Now what could be causing the NO2 spike. Should I carry out a water change everyday? How much water change is needed to bring down NO2, 20% or 50%? At the current rate of NO2 increase, the fish will probably die from NO2 piosoning before the fin rot will kill it.
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Old 03-29-2004, 06:40 PM   #8
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Quote:
Originally Posted by kwan
Now what could be causing the NO2 spike. Should I carry out a water change everyday? How much water change is needed to bring down NO2, 20% or 50%? At the current rate of NO2 increase, the fish will probably die from NO2 piosoning before the fin rot will kill it.
If using the Maracyn it is an antibiotic and as I warned you it will destroy the biofilter in the process. Daily water changes will most likely be needed for the next 7-10 days. I wouldn't use water from the main tank nor any filter media. Newly prepared and aged SW will be better as it does not contain any DOC. Change about 15-20% as needed but be sure the newer water is premedicated to maintain the antibiotic concentration. Filter pads from the main tank will be of no use as the antibiotic will detroy any beneficial bacteria. Once the med is done with do a large water change and add a polyfilter or carbon to remove any traces. Then place a something seeded from the display that will colonize the needed bacteria.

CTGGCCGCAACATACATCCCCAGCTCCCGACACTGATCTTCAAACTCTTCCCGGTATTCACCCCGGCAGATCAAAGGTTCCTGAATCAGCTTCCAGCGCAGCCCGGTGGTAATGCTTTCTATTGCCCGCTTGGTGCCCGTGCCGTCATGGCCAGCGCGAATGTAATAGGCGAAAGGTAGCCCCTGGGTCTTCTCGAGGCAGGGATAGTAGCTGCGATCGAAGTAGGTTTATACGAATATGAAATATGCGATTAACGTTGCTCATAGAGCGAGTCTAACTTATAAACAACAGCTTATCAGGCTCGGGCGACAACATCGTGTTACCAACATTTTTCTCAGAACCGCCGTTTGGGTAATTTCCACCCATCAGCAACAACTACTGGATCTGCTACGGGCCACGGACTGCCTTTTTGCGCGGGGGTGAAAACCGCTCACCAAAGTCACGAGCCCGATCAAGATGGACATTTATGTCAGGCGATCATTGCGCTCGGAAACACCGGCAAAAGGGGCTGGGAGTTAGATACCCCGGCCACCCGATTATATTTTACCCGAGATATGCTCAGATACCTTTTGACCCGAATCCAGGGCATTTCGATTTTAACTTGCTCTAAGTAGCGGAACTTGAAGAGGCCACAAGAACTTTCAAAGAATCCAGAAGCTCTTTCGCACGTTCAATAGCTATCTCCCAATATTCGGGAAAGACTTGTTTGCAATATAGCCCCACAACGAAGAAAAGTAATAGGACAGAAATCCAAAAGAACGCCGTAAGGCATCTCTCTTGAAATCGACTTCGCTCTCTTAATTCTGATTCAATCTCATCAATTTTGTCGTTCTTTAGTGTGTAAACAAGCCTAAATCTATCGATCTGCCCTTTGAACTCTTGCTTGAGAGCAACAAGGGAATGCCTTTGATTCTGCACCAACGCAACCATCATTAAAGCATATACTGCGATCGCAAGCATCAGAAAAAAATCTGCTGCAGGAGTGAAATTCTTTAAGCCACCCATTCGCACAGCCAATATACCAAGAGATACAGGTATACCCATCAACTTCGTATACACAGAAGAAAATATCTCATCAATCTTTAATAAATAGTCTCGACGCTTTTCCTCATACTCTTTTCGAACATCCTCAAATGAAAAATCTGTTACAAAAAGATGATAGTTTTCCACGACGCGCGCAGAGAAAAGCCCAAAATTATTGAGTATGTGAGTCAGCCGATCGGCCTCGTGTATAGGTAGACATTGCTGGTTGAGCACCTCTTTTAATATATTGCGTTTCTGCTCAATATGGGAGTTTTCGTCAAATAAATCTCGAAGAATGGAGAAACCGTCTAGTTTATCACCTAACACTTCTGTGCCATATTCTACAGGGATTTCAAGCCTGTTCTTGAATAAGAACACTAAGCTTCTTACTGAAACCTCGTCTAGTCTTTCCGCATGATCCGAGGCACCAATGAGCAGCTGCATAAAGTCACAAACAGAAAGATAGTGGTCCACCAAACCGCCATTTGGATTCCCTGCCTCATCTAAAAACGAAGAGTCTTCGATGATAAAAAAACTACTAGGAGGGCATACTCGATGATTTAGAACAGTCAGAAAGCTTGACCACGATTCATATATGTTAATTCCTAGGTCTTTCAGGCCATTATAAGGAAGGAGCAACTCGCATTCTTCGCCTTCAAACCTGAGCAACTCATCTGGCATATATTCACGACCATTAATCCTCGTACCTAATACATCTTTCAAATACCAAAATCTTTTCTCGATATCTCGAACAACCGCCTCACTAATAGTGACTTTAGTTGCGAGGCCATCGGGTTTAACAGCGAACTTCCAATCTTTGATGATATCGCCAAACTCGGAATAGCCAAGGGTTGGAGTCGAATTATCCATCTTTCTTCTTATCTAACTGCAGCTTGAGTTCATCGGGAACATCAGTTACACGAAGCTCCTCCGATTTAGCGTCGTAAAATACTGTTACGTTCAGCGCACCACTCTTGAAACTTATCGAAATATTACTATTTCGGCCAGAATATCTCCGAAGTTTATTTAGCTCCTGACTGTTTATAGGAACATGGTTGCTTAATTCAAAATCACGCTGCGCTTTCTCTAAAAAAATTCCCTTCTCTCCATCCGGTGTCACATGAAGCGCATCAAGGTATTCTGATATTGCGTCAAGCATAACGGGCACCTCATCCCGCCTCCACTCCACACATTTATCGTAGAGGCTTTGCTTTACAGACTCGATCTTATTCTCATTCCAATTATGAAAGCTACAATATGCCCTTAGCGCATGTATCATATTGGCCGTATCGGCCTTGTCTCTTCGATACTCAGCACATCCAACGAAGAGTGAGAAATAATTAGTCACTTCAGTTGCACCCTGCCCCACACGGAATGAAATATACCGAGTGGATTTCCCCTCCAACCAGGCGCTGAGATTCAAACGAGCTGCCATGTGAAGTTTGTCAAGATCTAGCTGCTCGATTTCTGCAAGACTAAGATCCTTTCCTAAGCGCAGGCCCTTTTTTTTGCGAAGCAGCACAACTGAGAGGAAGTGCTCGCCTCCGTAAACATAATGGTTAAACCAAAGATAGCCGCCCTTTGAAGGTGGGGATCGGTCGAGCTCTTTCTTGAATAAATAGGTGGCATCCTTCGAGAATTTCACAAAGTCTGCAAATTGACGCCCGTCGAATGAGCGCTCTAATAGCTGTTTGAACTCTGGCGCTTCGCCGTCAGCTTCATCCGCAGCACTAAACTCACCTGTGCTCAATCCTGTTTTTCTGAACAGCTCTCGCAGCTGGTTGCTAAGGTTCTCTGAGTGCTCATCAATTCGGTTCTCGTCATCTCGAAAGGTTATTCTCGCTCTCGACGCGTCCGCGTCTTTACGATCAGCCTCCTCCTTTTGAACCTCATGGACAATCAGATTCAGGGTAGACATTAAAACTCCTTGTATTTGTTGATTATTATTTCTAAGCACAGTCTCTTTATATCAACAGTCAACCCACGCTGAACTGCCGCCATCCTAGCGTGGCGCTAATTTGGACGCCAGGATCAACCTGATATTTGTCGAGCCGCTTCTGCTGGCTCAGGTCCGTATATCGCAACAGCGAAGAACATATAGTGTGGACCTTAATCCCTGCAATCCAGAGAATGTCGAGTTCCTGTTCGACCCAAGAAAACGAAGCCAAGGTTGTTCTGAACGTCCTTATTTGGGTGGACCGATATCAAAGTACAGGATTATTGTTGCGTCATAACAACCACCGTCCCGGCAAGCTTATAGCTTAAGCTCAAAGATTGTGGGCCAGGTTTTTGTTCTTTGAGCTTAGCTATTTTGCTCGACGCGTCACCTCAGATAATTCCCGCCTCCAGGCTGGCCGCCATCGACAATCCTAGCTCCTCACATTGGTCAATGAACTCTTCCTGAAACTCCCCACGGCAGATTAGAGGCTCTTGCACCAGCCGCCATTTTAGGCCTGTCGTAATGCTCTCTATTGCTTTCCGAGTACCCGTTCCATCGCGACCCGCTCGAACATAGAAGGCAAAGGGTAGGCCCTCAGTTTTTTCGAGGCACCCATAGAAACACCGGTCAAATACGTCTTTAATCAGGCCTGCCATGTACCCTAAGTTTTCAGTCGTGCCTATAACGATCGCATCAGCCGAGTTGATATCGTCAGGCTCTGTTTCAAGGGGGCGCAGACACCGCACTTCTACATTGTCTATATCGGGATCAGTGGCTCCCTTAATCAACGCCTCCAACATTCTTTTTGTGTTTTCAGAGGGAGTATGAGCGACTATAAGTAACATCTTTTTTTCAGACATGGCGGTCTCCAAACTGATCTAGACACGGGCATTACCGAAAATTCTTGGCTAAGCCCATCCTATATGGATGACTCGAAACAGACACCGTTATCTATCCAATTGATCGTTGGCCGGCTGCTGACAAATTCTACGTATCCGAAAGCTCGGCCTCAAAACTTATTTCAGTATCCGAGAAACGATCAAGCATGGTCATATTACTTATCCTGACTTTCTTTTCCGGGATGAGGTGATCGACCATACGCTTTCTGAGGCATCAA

The red marks are the primary concern at this stage, the fin rot is just a sign of the problem advancing.

Cheers
Steve
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Old 03-29-2004, 06:48 PM   #9
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Thanks Steve!